Interesting aspects of the German language

There are about 100 million native German speakers, making German the tenth most spoken language in the world. Altogether that makes over 120 million people, who speak German. About eight percent of all internet pages are written in German. In comparison, about 50 percent are written in English.

German is not only the official language of Germany, but also in Austria, Liechtenstein, in large parts of Switzerland (the German part encompasses over 60 percent), Belgium, Luxemburg, the European Union, North Italy, Denmark, and in the Vatican (Swiss guards).

In 1781 Johann Christoph Adelung published the first large dictionary. Jacob and Wilhelm Grimm started compiling their comprehensive dictionary in 1852, which was completed in 1961, and has been continuously edited since then. German orthography was standardized during the 19th century.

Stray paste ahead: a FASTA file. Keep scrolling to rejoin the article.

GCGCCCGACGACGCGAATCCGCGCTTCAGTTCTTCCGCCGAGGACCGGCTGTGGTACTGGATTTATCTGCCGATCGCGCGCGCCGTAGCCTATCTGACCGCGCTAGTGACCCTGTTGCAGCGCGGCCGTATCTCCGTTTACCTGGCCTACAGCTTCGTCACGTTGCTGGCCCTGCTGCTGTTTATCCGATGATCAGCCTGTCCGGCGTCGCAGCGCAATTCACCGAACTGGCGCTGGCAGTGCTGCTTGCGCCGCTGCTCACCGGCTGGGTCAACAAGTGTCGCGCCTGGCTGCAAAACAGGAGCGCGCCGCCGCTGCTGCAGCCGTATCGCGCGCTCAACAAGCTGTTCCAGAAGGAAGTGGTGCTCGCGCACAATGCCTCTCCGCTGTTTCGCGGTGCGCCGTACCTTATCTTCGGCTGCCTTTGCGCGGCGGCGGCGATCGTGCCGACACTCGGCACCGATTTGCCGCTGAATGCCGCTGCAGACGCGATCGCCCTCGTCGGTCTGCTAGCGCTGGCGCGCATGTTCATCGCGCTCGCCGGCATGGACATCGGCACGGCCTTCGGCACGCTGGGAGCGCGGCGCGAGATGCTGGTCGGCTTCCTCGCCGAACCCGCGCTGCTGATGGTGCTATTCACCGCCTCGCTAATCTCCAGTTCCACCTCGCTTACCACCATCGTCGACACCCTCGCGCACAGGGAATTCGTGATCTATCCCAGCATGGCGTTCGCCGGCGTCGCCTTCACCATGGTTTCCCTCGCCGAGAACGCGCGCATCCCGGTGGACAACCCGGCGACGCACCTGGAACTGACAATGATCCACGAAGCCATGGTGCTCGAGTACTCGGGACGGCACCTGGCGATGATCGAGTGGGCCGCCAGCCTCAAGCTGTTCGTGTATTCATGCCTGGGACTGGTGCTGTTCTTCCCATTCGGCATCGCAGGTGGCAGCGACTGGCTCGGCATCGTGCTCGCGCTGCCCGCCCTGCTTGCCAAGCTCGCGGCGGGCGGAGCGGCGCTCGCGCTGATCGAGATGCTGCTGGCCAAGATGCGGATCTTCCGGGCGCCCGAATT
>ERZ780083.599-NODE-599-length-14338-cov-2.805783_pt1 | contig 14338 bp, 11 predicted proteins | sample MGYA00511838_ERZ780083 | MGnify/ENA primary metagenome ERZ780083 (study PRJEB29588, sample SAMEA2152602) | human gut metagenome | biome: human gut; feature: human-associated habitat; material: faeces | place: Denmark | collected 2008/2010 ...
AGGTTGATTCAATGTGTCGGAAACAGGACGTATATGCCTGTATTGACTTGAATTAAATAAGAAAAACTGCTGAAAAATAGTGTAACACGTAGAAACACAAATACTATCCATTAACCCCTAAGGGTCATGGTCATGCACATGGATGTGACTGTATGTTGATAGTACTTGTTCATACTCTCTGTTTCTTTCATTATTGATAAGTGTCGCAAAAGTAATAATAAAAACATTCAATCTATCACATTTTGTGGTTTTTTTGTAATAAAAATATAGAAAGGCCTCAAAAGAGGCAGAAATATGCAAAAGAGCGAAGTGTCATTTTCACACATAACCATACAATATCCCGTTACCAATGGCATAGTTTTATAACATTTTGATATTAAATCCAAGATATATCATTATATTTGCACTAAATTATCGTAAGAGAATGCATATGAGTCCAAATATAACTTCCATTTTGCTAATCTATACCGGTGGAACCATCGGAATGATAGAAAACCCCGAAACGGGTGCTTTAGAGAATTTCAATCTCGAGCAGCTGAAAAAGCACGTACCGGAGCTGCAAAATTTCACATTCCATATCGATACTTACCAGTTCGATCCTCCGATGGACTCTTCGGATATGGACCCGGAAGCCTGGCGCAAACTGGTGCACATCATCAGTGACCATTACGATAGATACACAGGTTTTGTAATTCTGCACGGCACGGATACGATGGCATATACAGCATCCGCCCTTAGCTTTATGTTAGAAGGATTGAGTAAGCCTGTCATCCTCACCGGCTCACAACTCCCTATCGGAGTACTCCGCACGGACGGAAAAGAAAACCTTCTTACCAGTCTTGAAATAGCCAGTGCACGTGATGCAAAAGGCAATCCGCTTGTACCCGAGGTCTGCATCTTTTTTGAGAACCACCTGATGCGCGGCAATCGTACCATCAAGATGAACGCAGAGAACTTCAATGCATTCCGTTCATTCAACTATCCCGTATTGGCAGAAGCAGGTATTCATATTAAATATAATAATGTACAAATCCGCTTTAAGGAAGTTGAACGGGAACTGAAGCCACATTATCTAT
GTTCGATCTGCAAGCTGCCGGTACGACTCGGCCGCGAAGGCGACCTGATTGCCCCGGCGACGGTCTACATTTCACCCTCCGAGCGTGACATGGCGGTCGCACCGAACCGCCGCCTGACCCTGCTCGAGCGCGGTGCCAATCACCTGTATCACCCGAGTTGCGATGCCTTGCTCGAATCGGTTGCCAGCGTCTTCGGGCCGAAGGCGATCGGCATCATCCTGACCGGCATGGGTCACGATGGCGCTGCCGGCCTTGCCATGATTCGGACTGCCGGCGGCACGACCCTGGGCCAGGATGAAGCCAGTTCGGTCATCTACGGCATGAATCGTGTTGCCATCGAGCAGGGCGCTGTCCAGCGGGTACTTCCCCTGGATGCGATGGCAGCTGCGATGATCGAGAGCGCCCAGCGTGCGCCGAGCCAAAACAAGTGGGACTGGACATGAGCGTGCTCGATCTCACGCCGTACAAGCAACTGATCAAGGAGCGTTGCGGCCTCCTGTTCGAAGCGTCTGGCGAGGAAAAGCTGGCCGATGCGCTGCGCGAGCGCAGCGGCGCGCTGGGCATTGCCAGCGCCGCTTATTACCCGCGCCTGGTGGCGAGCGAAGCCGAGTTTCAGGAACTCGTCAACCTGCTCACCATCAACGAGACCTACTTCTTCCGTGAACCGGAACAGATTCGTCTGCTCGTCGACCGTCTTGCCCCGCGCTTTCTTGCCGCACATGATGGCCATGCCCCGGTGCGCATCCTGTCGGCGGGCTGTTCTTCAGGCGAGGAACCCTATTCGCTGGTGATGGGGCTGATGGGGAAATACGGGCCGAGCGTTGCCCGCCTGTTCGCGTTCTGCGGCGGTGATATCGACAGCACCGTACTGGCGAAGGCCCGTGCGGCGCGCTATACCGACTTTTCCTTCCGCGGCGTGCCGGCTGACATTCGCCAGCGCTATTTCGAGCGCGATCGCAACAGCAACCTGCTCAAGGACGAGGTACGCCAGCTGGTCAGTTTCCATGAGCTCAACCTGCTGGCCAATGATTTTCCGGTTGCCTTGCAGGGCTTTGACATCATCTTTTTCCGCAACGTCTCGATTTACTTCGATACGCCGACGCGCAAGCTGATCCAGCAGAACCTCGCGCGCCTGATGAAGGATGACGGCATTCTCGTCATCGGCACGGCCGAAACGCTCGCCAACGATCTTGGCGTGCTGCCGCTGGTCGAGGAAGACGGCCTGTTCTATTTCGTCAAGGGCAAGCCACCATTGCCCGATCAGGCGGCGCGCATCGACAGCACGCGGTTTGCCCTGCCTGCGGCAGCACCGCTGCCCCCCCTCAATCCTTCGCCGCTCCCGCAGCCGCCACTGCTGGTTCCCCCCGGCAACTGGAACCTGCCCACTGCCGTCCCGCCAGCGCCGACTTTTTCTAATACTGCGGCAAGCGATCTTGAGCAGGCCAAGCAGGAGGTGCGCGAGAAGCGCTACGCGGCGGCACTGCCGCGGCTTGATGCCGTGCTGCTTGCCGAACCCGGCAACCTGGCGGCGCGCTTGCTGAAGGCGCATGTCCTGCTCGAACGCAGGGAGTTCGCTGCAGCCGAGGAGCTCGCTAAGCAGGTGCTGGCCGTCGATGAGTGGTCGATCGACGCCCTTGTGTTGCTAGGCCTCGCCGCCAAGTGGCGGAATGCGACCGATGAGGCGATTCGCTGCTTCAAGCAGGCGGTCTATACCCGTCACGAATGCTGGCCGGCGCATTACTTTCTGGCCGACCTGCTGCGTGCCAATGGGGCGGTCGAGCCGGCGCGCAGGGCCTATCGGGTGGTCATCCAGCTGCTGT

Konrad Duden (1880) wrote the Orthographic Dictionary of the German Language in 1880 and set a landmark by establishing a uniform German orthography. A slightly edited version of this dictionary was used for the spelling reform in 1901 and was declared the basis for official German orthography. This spelling reform was updated as recently as 1996.

German is taught as a foreign language in many countries. In Europe, it is the most spoken language after English. Standard German is especially part of the curriculum in the Netherlands, Scandinavia, the Baltic States, Slovenia, Croatia, Poland, Bosnia and Herzegovina, francophone Switzerland, Serbia and Montenegro, Hungary, Macedonia, Bulgaria and Japan. In some of these countries, German is considered the first foreign language taught in the school system, surpassing even English. In Belarus, German is still taught today in many schools.


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